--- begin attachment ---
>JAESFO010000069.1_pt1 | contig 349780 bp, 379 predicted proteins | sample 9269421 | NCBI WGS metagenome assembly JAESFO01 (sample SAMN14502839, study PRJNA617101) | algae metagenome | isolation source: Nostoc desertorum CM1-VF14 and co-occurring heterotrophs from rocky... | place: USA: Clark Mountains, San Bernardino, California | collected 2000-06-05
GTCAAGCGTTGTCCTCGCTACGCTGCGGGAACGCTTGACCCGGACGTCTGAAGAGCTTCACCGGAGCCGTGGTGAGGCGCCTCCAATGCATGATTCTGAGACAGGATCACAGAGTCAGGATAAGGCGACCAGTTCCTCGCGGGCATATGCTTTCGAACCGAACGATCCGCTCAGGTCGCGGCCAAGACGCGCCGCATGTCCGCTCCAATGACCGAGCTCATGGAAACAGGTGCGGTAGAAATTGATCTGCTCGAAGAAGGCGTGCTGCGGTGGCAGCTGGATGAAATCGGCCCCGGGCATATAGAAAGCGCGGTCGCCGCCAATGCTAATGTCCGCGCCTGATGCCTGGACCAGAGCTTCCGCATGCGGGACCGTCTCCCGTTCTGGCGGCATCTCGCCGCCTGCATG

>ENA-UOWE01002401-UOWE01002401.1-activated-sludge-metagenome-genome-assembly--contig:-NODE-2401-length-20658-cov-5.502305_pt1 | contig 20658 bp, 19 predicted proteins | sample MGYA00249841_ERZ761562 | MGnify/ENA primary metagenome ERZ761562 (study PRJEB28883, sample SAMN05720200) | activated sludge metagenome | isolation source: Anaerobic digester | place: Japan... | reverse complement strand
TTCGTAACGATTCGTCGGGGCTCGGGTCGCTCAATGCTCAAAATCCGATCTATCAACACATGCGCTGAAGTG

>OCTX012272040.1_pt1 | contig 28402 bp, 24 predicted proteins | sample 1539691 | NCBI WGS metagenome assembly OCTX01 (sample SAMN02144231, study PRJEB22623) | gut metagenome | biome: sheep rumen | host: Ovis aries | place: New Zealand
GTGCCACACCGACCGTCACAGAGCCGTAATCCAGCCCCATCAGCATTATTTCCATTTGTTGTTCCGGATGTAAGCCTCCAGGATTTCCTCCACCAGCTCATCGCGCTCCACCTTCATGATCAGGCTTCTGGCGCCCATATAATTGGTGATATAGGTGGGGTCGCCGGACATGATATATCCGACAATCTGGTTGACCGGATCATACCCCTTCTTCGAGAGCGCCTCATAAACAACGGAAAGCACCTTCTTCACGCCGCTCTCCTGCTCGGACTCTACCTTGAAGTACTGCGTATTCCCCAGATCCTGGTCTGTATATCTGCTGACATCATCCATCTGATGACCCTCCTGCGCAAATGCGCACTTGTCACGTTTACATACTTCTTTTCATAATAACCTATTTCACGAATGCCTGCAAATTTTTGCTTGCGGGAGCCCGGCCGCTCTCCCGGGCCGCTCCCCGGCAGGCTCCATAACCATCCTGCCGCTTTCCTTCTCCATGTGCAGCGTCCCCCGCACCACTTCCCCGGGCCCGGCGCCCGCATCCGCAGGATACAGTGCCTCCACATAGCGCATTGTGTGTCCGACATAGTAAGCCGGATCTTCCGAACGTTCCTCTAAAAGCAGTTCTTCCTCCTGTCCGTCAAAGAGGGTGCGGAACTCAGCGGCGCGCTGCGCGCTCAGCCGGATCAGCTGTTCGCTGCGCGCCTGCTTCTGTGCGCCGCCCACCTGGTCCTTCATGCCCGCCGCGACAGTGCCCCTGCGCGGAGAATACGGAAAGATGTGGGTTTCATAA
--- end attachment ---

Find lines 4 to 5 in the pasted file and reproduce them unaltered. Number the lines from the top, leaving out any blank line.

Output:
TTCGTAACGATTCGTCGGGGCTCGGGTCGCTCAATGCTCAAAATCCGATCTATCAACACATGCGCTGAAGTG

>OCTX012272040.1_pt1 | contig 28402 bp, 24 predicted proteins | sample 1539691 | NCBI WGS metagenome assembly OCTX01 (sample SAMN02144231, study PRJEB22623) | gut metagenome | biome: sheep rumen | host: Ovis aries | place: New Zealand